We discussed over the weekend what the Moravian Church might look like in the future. Would we still gather together each Sunday morning and sing four hymns, read scripture, have a children’s time and hear the Pastor preach? I hope so! I myself seem to hold strongly to many of the traditions I grew up with in the Moravian Church. However, our current education system teaches us to think outside the box and come up with new ideas. In our conversation some new ideas were shared but the most important part I got out of the conversation was the group’s idea of how faith has shaped us.
Stories were shared of times when we gathered together as friends in a community of faith where we felt ourselves develop into better people. This idea leads to the importance of why we gather: to worship God, to embrace each other and better ourselves through our time together — sounds a lot like Sunday mornings. To me that’s the importance of these gatherings and the importance of Sunday morning worship; to prepare us to be better Christians when we step outside our walls.
Lately, many of the church reports and meetings that I have been involved with discuss why there are few young adults in the church. Congregations are asking themselves “what can we do to get them to stay here after they are confirmed or after they leave for college?” I encourage these conversations; there is great importance for young adults to be in the pew on Sunday morning or joining church groups during the week. But maybe there are different questions that churches should be asking themselves. Maybe the questions should be, “where are the young adults in this world? What are they doing?”
For many young adults we pack up our bags and head out into the greater world. Know that are not leaving the church! We are taking the church with us wherever God has led us. We are sharing Christ through the lives that we live in our young careers and through years of higher education. We still pray, we still sing, we still help those people around us, because the foundation we were built upon is strong.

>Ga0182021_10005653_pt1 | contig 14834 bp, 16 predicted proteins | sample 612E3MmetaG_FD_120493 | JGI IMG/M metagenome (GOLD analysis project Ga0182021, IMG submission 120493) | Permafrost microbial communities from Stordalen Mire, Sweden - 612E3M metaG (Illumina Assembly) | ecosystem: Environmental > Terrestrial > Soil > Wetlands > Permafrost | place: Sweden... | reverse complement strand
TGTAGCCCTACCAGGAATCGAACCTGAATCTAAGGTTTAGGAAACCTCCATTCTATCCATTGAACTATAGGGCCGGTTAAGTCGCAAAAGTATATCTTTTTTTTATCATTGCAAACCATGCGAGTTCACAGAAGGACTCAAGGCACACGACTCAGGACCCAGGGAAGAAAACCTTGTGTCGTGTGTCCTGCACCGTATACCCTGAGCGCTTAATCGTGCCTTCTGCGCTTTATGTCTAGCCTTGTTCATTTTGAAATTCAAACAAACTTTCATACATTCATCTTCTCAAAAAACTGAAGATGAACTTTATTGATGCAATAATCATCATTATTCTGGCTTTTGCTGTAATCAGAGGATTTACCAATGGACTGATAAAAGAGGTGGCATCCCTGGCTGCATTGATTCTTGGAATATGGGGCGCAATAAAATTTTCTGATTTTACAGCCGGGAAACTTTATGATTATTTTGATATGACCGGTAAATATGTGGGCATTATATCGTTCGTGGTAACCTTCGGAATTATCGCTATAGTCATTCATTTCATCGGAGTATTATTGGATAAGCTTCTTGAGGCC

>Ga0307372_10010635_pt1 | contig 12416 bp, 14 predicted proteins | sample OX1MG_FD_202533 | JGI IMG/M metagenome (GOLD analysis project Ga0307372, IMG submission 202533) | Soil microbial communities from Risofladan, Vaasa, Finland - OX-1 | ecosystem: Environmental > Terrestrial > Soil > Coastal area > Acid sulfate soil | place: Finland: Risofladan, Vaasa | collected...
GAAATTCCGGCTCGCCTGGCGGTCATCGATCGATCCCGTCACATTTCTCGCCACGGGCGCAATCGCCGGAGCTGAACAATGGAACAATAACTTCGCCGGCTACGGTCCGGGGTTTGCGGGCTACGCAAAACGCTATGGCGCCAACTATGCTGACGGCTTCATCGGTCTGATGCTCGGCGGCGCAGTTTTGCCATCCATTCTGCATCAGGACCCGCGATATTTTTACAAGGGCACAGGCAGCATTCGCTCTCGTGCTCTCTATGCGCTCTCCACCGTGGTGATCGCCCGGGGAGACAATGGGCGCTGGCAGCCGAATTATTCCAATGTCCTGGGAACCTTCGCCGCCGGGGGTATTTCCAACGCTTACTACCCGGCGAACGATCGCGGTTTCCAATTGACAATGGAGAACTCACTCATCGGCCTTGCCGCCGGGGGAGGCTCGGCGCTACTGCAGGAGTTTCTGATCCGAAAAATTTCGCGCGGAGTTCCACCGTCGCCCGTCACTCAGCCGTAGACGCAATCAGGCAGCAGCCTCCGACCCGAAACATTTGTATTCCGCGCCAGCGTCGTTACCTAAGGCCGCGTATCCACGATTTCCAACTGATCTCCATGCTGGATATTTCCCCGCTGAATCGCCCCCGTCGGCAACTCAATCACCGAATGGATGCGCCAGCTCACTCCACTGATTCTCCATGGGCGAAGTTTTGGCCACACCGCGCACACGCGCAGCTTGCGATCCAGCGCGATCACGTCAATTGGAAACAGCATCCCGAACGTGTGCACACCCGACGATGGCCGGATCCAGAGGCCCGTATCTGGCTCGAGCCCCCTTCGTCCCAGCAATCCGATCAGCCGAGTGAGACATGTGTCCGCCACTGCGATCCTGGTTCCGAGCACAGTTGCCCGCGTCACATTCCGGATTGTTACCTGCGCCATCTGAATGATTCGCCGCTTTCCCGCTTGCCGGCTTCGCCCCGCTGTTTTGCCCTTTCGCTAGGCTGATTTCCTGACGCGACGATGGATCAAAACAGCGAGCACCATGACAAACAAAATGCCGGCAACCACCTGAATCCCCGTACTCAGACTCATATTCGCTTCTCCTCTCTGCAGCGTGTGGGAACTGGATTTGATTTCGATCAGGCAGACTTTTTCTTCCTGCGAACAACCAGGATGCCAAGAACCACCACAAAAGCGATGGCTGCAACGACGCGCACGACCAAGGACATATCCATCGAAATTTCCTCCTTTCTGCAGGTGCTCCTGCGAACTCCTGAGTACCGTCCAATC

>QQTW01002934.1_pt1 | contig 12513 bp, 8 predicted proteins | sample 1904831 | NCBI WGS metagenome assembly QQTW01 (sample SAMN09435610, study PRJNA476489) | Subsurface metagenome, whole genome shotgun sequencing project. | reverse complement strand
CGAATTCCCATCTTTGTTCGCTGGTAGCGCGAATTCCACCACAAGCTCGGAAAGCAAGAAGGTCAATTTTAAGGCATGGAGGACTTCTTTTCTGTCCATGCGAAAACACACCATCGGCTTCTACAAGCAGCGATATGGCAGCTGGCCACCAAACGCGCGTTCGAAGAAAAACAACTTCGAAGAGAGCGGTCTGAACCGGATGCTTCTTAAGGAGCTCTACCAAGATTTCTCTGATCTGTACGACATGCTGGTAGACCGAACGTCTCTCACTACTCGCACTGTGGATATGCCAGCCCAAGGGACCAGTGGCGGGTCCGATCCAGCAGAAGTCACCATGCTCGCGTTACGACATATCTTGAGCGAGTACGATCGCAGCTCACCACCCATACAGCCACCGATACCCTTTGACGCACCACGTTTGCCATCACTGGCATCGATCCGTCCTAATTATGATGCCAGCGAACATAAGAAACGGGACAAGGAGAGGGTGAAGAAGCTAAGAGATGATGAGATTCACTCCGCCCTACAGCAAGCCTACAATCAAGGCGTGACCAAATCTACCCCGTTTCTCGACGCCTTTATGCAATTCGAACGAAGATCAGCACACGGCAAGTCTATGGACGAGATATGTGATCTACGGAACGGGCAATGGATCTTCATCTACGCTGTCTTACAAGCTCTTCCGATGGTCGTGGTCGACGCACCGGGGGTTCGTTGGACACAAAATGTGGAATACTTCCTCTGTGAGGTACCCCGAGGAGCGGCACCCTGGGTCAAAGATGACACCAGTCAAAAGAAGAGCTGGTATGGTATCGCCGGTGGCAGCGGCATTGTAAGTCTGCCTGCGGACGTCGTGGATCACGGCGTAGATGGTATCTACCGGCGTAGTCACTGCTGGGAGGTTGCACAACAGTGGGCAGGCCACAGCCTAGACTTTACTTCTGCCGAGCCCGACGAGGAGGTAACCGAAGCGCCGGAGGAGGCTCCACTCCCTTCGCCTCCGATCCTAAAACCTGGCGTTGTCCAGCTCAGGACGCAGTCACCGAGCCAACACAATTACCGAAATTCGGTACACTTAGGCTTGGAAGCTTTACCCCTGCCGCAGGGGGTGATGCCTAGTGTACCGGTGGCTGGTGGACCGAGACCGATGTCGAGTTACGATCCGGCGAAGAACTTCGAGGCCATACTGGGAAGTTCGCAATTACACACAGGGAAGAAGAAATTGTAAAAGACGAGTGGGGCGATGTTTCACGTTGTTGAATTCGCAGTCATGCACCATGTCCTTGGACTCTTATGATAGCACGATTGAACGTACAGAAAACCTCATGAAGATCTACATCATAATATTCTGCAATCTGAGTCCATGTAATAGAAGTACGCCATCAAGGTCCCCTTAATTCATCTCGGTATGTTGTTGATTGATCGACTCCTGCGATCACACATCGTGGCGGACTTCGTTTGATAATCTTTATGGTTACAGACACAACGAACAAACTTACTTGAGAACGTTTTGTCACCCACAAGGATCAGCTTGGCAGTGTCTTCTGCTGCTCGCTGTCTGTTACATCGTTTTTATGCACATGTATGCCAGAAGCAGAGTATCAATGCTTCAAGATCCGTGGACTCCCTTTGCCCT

So don’t wait for us at the church door on Sunday morning, because we may not be there every week. Seek us out and encourage us to continue the work we are doing with the people we are meeting. Tell us that you love us and you will always be there when we come home to visit. To be able to come home, to return to the community of faith that has built us, is very important and has deep meaning. If you care to venture along and rekindle the energy you had when you were 23 feel free to visit us and see the church we are living in. A church without walls — God’s greater world. Check out Moravian Church Without Walls on line to see more about what young Moravians are working on. https://sites.google.com/site/moraviancww/Home
A weekend retreat is very important for any group of people. When we gather together whether it is on Sunday morning, at church camp or a weekend retreat, God is in the midst. This weekend was a wonderful opportunity for young adults to gather together from the vastly different areas of the Midwest. Our time spent together this weekend was filled with dirt cake, broom ball, games, stories and further growth in our journey of faith. I want to thank the MWCEC and the Cobweb Communication Committee for sponsoring and planning this year’s Young Adult Retreat. We look forward to next year’s Young Adult Retreat currently planned for February 21-23, 2014 at Mt. Morris.
Gregory Behrend from Green Bay, Wis., is Cobweb Committee Director with the Western District.
From the May 2013 Moravian Magazine